"The only basis of freedom is the Christian concept of man's nature: imperfect, weak, a sinner, ... yet made in God's image and responsible for his actions."
(The Future of Industrial Man. p. 110. 1942)
Manfred J. Hoefle
Peter F. Drucker is the management theorist. He is considered to be the founding father of modern management.1 Peter Drucker, whose life spanned the past century (1909 – 2005), was a highly educated citizen of the world: a creative spirit who wrote thirty-nine books including many classic works on business management. He was a man of many parts: a sharp observer, a life-long student, a teacher, coach of renowned corporate leaders, and the founder of an executive school in Claremont, California, that bears his name.
Much has been said and written of his achievements, and yet there is a lesser-known side to Peter Drucker; that other side is the subject of this essay. He was reticent about his personal philosophy of life. He also strongly objected to being called a 'management guru' – an epithet often tied to him. Instead of being a provider of answers, Drucker always remained a questioner: his teaching method was Socratic.2 What mattered most was the questions that arose from his observations of society and, above all, major corporations, as well as his reflections on those analyses, and how people affected by such institutions could turn his conclusions into action. His adherents have previously shown little interest in Drucker's innermost convictions and motives. Only after his death are questions of that type now being asked.3
Born in Vienna, at a time when the Austro-Hungarian empire was dissolving, Peter Drucker was raised in a liberal-minded and educated family. His father was a high-ranking civil servant in the Ministry of Economics. His mother, a former medical student, was a talented musician. She devoted herself to his upbringing and ensured him a culturally and intellectually stimulating environment.4
Peter Drucker, as a young man with many interests, attracted attention immediately after leaving high school due to several articles he wrote for business and economics publications. Drucker demonstrated a precocious talent for teaching and writing, and remained a life-long student in many fields: law, theology, philosophy, literature, history, political science, polical institutions, economics and statistics and even Japanese calligraphy.
Arising from his experiences as a youth in a world being torn apart, he independently and soon drew conclusions that shaped his character and mind. Three conflicting ideas impressed the young Peter Drucker:
1. In his dissertation Die Rechtfertigung des Völkerrechts aus dem Staatswillen. Eine logisch-kritische Untersuchung der Selbstverpflichtungs- und Vereinbarungslehre Drucker analysed the emerging legal positivism and its leading representative Hans Kelsen (1881 - 1973): the architect of the Austrian constitution of 1920. Drucker considered such an absolutist and pure theory of law to be ominous; he believed that all laws must relate to a fundamental general law of morality, a Jus Gentium. This, his first scientific work, reflected his lifelong conviction that every social order requires a basis in morality.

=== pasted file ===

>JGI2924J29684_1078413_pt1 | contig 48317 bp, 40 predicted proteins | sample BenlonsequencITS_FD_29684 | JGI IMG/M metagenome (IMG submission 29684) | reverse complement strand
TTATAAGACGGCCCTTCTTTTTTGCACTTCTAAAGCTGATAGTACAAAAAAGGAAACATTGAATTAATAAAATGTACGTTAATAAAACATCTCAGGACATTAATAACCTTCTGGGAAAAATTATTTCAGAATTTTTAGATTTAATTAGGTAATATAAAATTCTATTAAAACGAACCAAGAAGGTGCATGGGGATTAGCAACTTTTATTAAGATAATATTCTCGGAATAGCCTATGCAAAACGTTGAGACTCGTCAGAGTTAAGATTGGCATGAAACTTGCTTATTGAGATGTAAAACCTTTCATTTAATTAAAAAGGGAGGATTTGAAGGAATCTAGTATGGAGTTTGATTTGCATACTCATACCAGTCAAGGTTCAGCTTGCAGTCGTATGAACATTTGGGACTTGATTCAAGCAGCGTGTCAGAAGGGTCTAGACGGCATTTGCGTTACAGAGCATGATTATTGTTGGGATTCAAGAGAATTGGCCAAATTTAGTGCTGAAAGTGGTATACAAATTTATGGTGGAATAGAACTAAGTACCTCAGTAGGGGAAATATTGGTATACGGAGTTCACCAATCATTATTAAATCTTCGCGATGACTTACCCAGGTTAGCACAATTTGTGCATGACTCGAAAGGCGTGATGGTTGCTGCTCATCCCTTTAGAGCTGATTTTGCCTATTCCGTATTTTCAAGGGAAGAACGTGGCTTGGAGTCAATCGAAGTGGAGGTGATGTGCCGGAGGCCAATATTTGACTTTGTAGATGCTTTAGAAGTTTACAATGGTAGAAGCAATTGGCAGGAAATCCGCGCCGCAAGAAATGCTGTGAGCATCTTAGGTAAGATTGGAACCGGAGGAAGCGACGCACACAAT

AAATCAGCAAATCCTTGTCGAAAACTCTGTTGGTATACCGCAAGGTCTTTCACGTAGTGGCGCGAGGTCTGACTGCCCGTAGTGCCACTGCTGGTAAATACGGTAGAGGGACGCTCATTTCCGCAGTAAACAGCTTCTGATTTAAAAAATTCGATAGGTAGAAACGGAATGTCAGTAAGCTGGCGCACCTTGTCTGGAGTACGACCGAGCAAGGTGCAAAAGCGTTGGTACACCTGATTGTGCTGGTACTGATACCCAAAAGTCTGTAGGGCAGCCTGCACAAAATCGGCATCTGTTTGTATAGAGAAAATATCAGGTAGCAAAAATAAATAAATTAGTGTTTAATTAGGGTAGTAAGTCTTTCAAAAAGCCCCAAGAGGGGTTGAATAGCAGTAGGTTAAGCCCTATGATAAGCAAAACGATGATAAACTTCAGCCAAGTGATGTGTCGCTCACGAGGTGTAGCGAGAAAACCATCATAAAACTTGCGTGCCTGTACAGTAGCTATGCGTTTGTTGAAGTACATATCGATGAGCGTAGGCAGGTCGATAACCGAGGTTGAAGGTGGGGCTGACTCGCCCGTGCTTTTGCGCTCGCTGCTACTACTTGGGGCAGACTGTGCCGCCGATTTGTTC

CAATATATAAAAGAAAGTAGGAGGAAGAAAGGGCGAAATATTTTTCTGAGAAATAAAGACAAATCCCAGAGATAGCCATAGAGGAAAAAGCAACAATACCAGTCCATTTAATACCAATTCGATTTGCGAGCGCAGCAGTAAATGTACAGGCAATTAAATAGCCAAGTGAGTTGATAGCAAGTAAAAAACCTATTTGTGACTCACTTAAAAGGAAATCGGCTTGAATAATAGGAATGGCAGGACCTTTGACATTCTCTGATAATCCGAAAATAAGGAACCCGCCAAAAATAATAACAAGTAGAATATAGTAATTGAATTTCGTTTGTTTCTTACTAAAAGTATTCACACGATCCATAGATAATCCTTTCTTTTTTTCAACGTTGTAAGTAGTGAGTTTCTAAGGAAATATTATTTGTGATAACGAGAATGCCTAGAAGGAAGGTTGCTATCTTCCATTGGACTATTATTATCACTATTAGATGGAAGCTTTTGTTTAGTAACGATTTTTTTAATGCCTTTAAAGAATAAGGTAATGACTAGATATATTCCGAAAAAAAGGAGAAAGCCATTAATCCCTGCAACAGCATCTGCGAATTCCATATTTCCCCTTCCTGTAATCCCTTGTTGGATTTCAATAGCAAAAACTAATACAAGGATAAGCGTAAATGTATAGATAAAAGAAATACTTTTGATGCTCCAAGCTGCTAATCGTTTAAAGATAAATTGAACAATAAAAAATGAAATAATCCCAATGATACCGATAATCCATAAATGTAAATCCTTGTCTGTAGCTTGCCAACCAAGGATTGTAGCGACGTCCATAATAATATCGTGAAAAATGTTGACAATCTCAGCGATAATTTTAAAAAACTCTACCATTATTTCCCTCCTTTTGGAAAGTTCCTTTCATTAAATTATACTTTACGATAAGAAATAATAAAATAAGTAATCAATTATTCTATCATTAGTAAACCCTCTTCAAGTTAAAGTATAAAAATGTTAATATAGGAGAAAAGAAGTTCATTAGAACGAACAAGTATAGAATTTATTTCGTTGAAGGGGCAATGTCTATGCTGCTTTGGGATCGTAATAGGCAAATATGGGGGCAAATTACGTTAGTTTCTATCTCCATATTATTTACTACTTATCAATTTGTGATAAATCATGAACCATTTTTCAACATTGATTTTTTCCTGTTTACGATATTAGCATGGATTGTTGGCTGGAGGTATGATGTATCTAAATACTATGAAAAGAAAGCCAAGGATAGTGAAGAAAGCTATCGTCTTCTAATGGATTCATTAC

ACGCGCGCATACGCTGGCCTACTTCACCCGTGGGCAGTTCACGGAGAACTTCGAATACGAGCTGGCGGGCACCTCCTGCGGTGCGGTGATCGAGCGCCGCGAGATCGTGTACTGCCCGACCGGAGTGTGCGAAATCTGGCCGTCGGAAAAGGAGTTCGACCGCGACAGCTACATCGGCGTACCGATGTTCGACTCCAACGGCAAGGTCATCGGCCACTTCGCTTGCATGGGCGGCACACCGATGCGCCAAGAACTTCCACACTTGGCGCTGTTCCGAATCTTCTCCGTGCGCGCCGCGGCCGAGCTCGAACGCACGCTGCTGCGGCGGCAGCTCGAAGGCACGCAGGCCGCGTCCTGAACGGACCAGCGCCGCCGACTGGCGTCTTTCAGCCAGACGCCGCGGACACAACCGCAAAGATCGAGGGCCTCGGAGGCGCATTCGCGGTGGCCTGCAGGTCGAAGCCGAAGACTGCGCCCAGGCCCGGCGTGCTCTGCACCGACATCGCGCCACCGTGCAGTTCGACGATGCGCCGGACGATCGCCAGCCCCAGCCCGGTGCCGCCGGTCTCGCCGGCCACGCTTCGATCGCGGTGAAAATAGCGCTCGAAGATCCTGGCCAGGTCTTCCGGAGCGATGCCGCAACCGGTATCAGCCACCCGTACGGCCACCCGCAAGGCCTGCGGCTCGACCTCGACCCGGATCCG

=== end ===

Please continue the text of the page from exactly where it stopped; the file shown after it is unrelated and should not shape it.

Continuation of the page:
2. In his next scientific work he discussed the work of Friedrich Julius Stahl (1802 - 1861) the great Prussian legal philospher and lawyer who developed a theory of law and the state based on a Christian world view (Weltanschauung). Stahl's principle idea is that power must be legitimate and accountable and founded upon absolute moral values; this was something Drucker continued to advocate throughout his life. Drucker applied this same principle to business corporations: he argued they must always be embedded in their community (Gemeinschaft) and integrated within society (Gesellschaft).
3. When Peter Drucker, then a trainee bank clerk in Hamburg, first studied the works of Sören Kierkegaard (1813 - 1855): the existentialist philosopher, theologist, religious essayist and proponent of the Idea of Christianity, Kierkegaard was still relatively unknown. Drucker was fascinated by the methodology adopted by this theological individualist, namely, to employ philosophy as a instrument for reflecting upon Christianity. Kierkegaard thought that humans existed in a dynamic relationship as both spiritual beings and members of society. According to Kierkegaard, it is belief that imbues our spirituality with the conviction that we are not alone, with meaningfulness, and with an absolute point of reference, namely God. The recognition on one hand that evil is part of human nature and on the other that a bearable coexistence5 is still possible became inherent to Peter Drucker's personal philosophy.
According to Drucker himself, two liberal thinkers had a major influence on his thinking.6
The first was Ferdinand Tönnies (1856 - 1936): sociologist, political economist and philosopher, who believed that humans or citizens were in an interrelationship between status (in a community) and function (in a society) and were members of both a community and a society.
The second was Wilhelm von Humboldt (1767 - 1835) the founder of Berlin University. Based on his analysis of the French Revolution, Humboldt argued that limits should be set to state power and that autonomy of individual citizens should be rigorously defended. Peter Drucker returns to these ideas repeatedly in his books on social matters.7
Drucker wrote his first book while barely 30 years of age. After preliminary work in England it was published in 1939 after he migrated to the United States; The End of Economic Man – The Origin of Totalitarism8 was an unashamedly political book with an original conclusion: it was the widespread hopelessness across Europe that paved the way for fascism; and this coincided with the failure of Marxism as an economic system that proved incapable of giving a meaning and purpose to life, as was then becoming clearly apparent. Drucker identified "the impotence of religion, especially when it was needed most", and considered this "the most discouraging aspect of the current situation in Europe".9 As he saw it, the absence of spiritual belief exposed the masses ... to the unrealistic false promises of totalitarianism and the two secular religions of fascism and communism. That book – still highly readable today – affords early evidence of Drucker's prophetic insights based on a deep understanding of social undercurrents: that capacity proved to be one of his special strengths.